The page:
Through a glass, darkly.

From my friend Rich Dixon:

Last week I talked about teaching calculus and “understanding” infinity.

Students would describe “approaching infinity” or “jumping to infinity.” The symbol for infinity ( ∞ ) somehow became a special really big number. Incomplete metaphors are the normal reaction when we’re faced with a concept beyond comprehension.

I told students there was one way to tell if they had a clear idea about infinity. If you’re sure you understand, that’s a sign you don’t.

+ + +

I think a lot about kids caught in the horrors of human trafficking. We do bike tours to support one group of kids in one safe house.

All good, I guess, but I can’t help wondering about the big picture and how such evil is allowed to persist. How can there be parents so impoverished and desperate that selling children seems the only option?

I think Jesus welcomes conversations about those questions. I think He wants to walk with us as we discover our role in resolving injustice where we see it.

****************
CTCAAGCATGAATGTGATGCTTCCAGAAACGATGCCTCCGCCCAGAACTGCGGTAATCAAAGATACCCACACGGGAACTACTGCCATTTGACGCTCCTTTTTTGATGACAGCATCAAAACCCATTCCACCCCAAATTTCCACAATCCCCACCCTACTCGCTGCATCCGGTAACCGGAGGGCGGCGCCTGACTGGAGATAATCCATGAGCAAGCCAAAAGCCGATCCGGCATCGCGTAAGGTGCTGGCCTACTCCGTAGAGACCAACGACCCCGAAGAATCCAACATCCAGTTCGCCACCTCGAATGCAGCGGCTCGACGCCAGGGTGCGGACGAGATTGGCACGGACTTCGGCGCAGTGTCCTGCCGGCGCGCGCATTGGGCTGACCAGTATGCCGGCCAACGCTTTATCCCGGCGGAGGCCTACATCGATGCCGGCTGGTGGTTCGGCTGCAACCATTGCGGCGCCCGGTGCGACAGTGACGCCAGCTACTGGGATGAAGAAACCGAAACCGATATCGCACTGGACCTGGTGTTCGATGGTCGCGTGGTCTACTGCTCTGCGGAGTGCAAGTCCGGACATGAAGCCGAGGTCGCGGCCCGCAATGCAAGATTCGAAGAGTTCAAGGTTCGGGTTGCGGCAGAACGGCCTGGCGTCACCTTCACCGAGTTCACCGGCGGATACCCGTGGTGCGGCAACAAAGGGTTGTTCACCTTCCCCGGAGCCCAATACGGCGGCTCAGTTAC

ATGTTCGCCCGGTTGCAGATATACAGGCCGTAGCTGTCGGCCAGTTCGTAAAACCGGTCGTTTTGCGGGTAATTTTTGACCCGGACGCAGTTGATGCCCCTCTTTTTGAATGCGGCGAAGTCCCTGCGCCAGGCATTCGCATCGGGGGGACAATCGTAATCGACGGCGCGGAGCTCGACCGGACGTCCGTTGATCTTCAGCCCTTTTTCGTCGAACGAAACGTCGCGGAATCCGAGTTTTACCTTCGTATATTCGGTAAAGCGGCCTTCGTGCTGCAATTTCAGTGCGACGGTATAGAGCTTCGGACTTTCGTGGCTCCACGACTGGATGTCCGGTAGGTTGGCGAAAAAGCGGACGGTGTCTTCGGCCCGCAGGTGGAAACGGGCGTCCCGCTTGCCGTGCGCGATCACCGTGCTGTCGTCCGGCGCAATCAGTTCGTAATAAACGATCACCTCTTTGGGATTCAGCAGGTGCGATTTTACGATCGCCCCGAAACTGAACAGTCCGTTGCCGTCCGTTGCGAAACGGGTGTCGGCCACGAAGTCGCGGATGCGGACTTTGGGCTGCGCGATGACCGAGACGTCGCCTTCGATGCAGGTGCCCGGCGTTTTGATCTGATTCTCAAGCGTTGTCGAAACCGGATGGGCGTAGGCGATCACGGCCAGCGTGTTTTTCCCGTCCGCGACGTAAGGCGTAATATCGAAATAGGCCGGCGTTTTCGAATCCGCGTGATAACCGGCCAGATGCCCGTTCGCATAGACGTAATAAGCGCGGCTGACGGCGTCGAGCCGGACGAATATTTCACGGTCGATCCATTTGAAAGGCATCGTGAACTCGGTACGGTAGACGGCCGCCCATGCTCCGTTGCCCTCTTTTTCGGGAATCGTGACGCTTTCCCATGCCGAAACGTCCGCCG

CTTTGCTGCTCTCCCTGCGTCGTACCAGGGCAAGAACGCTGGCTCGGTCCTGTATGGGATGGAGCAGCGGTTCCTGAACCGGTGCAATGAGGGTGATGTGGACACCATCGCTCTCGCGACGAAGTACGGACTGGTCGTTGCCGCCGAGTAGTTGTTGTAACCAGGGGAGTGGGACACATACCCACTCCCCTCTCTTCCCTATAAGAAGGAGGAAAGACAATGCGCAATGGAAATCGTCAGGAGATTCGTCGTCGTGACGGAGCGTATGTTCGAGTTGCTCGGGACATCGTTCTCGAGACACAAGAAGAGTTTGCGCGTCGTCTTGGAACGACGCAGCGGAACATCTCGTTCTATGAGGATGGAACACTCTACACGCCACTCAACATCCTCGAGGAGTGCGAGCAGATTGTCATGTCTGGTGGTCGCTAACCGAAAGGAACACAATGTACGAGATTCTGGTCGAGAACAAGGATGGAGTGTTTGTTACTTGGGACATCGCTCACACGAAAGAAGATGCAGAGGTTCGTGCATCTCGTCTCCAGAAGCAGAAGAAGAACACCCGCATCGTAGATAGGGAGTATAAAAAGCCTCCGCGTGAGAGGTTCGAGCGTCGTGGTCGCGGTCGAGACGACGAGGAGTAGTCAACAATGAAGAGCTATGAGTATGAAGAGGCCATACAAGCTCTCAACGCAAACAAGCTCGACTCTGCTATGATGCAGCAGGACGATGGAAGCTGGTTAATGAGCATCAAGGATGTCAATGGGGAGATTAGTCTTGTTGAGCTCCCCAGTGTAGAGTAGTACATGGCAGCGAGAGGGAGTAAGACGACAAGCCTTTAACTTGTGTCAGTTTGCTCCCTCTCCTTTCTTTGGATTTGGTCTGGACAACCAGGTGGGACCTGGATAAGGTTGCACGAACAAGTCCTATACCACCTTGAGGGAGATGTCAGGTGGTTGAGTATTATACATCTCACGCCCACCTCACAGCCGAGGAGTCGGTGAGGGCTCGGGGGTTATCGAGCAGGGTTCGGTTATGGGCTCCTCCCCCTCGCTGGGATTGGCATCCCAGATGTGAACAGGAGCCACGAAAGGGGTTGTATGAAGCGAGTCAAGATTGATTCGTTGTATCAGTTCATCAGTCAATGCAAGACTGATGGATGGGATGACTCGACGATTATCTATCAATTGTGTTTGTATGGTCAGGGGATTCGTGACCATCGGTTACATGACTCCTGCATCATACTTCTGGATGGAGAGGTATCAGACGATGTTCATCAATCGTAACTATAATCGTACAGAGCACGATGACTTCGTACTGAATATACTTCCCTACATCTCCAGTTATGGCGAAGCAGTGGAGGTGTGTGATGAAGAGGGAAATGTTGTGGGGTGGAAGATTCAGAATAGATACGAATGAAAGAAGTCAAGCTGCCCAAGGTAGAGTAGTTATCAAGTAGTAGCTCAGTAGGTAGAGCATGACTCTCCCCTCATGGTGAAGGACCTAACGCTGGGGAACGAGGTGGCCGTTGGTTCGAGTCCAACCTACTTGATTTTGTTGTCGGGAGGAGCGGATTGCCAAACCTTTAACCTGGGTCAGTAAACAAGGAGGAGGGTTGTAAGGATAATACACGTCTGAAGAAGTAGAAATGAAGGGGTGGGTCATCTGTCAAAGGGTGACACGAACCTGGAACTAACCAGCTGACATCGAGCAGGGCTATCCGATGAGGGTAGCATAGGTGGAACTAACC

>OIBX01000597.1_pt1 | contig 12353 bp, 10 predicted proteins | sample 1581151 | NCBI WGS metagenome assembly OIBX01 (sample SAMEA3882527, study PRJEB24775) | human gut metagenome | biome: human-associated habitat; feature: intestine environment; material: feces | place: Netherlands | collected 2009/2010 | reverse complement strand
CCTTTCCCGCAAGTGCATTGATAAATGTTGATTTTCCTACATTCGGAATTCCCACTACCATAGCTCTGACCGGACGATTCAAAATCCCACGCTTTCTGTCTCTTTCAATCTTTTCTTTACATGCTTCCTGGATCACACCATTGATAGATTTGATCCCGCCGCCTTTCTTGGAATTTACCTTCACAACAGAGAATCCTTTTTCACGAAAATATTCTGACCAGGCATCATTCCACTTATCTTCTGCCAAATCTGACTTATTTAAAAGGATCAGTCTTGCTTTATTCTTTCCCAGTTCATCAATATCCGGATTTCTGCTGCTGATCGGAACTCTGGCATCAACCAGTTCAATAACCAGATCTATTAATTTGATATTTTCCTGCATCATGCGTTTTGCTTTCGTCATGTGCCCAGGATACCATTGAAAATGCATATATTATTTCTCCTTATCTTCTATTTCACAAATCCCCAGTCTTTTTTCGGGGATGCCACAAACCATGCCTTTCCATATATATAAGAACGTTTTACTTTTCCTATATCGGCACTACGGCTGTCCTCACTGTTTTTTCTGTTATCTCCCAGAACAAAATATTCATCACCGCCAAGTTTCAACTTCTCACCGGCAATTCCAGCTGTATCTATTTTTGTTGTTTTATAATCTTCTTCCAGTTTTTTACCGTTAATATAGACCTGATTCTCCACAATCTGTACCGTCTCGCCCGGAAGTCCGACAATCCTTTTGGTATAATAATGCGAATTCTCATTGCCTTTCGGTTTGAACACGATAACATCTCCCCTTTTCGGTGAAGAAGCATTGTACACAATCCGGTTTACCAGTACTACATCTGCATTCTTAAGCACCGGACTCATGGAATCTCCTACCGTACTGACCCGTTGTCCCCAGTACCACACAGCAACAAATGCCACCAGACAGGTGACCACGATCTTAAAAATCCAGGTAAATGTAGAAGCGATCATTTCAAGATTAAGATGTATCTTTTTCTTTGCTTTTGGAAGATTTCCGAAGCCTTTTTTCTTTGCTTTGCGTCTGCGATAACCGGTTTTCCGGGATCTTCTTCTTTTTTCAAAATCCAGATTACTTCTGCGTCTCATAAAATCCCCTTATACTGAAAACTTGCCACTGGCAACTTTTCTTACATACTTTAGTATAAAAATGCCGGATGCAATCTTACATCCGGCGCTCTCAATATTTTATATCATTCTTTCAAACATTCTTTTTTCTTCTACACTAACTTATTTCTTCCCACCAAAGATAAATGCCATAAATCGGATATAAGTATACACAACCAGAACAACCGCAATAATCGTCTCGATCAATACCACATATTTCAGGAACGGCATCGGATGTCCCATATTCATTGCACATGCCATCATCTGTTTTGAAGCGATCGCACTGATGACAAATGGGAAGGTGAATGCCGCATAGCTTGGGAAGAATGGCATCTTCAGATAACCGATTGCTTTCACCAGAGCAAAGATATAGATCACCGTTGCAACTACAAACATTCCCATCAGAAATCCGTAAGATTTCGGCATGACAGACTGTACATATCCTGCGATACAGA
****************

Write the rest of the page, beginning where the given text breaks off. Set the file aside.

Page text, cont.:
And I think He wants us to trust Him, to believe His concern for those kids surpasses ours. He wants us to know He held them gently in His hands before they were born. Long before we showed up, He cared for them in ways beyond our understanding.

I don’t know how that works, and that’s my point. Jesus’ work is so vast and so all-encompassing that I can’t possibly understand it.

There might be a way to tell if I grasp the limitless nature of Jesus’ radical commitment to love and justice. If I’m sure I do, that’s a sign I don’t.

A thought to ponder during Lent:

For now we see only a reflection as in a mirror; then we shall see face to face. Now I know in part; then I shall know fully, even as I am fully known.